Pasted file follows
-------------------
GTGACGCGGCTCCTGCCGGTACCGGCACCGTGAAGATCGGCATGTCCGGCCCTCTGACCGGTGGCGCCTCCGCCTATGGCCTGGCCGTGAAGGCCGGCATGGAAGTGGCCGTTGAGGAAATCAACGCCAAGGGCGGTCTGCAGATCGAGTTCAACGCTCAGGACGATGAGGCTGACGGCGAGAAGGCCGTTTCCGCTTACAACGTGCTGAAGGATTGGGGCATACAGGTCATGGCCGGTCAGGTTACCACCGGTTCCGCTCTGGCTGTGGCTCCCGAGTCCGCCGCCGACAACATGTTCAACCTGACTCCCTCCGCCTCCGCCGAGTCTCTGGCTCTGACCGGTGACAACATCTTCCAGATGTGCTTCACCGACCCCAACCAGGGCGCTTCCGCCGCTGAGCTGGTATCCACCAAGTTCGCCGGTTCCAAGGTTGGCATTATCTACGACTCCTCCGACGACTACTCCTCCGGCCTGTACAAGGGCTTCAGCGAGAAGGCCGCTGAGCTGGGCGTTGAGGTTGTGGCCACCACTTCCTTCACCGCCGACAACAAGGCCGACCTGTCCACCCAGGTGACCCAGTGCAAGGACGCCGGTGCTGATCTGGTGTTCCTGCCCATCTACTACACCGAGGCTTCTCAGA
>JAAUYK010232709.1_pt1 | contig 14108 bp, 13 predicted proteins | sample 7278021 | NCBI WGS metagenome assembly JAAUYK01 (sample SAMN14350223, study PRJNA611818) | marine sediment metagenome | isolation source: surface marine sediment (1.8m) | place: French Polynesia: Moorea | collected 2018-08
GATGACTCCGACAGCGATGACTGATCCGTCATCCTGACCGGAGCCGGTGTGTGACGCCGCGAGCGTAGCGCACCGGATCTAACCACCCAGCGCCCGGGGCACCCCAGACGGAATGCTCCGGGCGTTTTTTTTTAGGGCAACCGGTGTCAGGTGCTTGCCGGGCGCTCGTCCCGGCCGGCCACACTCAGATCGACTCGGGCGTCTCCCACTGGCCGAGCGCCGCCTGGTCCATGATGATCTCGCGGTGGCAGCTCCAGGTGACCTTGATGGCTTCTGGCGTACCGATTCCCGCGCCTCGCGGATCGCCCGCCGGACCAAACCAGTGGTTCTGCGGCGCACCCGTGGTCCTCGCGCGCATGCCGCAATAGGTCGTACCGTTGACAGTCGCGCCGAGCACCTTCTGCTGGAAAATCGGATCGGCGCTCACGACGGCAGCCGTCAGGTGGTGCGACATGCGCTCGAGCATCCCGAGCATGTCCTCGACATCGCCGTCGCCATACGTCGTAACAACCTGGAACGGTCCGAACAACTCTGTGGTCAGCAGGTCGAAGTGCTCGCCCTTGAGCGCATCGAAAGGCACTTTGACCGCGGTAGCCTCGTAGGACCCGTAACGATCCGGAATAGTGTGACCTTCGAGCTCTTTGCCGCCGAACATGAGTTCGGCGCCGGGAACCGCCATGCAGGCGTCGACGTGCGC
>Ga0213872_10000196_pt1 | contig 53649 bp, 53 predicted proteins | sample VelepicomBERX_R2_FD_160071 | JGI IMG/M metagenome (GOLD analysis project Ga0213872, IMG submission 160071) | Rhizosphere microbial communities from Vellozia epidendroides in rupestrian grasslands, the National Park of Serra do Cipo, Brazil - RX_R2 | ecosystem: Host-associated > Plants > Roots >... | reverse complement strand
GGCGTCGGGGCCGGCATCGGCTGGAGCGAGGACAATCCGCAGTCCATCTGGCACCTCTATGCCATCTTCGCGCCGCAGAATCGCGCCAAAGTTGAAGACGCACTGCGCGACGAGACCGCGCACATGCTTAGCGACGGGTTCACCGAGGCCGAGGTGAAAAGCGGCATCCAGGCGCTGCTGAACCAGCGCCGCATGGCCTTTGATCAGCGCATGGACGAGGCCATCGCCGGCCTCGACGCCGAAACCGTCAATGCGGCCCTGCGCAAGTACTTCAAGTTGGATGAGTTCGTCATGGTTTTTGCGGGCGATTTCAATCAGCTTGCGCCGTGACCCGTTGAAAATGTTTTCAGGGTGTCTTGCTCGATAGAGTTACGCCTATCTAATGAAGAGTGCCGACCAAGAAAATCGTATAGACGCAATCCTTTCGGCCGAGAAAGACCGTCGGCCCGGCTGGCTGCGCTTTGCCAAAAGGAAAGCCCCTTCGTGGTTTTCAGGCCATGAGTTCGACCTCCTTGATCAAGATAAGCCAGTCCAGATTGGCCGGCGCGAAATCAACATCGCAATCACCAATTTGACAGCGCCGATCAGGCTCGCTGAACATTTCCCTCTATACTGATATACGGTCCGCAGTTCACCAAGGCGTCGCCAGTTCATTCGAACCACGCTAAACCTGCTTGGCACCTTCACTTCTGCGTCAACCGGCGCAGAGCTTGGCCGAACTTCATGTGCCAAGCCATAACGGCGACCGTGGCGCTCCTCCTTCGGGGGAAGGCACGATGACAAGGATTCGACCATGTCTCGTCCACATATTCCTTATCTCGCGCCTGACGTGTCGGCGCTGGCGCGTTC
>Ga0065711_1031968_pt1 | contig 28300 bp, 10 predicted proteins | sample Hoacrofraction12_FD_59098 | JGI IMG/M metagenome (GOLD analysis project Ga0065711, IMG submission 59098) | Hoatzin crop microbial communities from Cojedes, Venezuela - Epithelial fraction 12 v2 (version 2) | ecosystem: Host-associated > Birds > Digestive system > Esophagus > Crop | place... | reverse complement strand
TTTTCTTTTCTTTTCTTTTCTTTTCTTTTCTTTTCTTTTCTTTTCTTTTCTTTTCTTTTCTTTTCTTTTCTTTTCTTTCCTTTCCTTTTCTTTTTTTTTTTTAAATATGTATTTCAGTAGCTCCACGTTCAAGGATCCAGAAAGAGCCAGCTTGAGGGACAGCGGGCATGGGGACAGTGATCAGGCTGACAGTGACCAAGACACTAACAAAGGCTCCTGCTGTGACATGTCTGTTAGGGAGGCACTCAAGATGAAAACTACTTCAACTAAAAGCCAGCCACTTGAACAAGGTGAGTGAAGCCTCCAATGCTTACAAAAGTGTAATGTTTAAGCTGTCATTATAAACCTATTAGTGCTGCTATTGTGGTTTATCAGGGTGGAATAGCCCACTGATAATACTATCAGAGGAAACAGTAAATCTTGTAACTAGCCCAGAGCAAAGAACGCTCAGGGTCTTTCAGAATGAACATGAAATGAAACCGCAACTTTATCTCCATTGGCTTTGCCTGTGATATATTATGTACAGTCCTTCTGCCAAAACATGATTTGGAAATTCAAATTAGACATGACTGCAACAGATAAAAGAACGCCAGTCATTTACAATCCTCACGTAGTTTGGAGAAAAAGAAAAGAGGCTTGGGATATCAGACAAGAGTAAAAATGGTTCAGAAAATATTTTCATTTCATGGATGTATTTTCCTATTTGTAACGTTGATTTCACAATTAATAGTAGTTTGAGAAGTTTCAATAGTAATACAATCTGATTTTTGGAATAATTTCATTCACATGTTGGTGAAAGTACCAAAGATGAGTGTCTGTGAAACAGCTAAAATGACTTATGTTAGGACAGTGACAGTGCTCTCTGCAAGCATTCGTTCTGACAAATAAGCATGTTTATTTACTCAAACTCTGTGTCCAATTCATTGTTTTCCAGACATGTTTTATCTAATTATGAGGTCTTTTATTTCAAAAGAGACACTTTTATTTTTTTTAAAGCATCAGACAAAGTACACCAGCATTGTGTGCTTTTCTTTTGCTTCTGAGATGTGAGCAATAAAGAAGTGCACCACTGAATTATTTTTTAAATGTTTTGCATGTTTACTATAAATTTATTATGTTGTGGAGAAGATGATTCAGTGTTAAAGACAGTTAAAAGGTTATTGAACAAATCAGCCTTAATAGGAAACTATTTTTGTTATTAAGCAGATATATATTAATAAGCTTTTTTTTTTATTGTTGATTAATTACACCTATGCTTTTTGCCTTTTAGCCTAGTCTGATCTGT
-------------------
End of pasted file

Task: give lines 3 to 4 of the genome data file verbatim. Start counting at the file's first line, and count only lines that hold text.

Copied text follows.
GATGACTCCGACAGCGATGACTGATCCGTCATCCTGACCGGAGCCGGTGTGTGACGCCGCGAGCGTAGCGCACCGGATCTAACCACCCAGCGCCCGGGGCACCCCAGACGGAATGCTCCGGGCGTTTTTTTTTAGGGCAACCGGTGTCAGGTGCTTGCCGGGCGCTCGTCCCGGCCGGCCACACTCAGATCGACTCGGGCGTCTCCCACTGGCCGAGCGCCGCCTGGTCCATGATGATCTCGCGGTGGCAGCTCCAGGTGACCTTGATGGCTTCTGGCGTACCGATTCCCGCGCCTCGCGGATCGCCCGCCGGACCAAACCAGTGGTTCTGCGGCGCACCCGTGGTCCTCGCGCGCATGCCGCAATAGGTCGTACCGTTGACAGTCGCGCCGAGCACCTTCTGCTGGAAAATCGGATCGGCGCTCACGACGGCAGCCGTCAGGTGGTGCGACATGCGCTCGAGCATCCCGAGCATGTCCTCGACATCGCCGTCGCCATACGTCGTAACAACCTGGAACGGTCCGAACAACTCTGTGGTCAGCAGGTCGAAGTGCTCGCCCTTGAGCGCATCGAAAGGCACTTTGACCGCGGTAGCCTCGTAGGACCCGTAACGATCCGGAATAGTGTGACCTTCGAGCTCTTTGCCGCCGAACATGAGTTCGGCGCCGGGAACCGCCATGCAGGCGTCGACGTGCGC
>Ga0213872_10000196_pt1 | contig 53649 bp, 53 predicted proteins | sample VelepicomBERX_R2_FD_160071 | JGI IMG/M metagenome (GOLD analysis project Ga0213872, IMG submission 160071) | Rhizosphere microbial communities from Vellozia epidendroides in rupestrian grasslands, the National Park of Serra do Cipo, Brazil - RX_R2 | ecosystem: Host-associated > Plants > Roots >... | reverse complement strand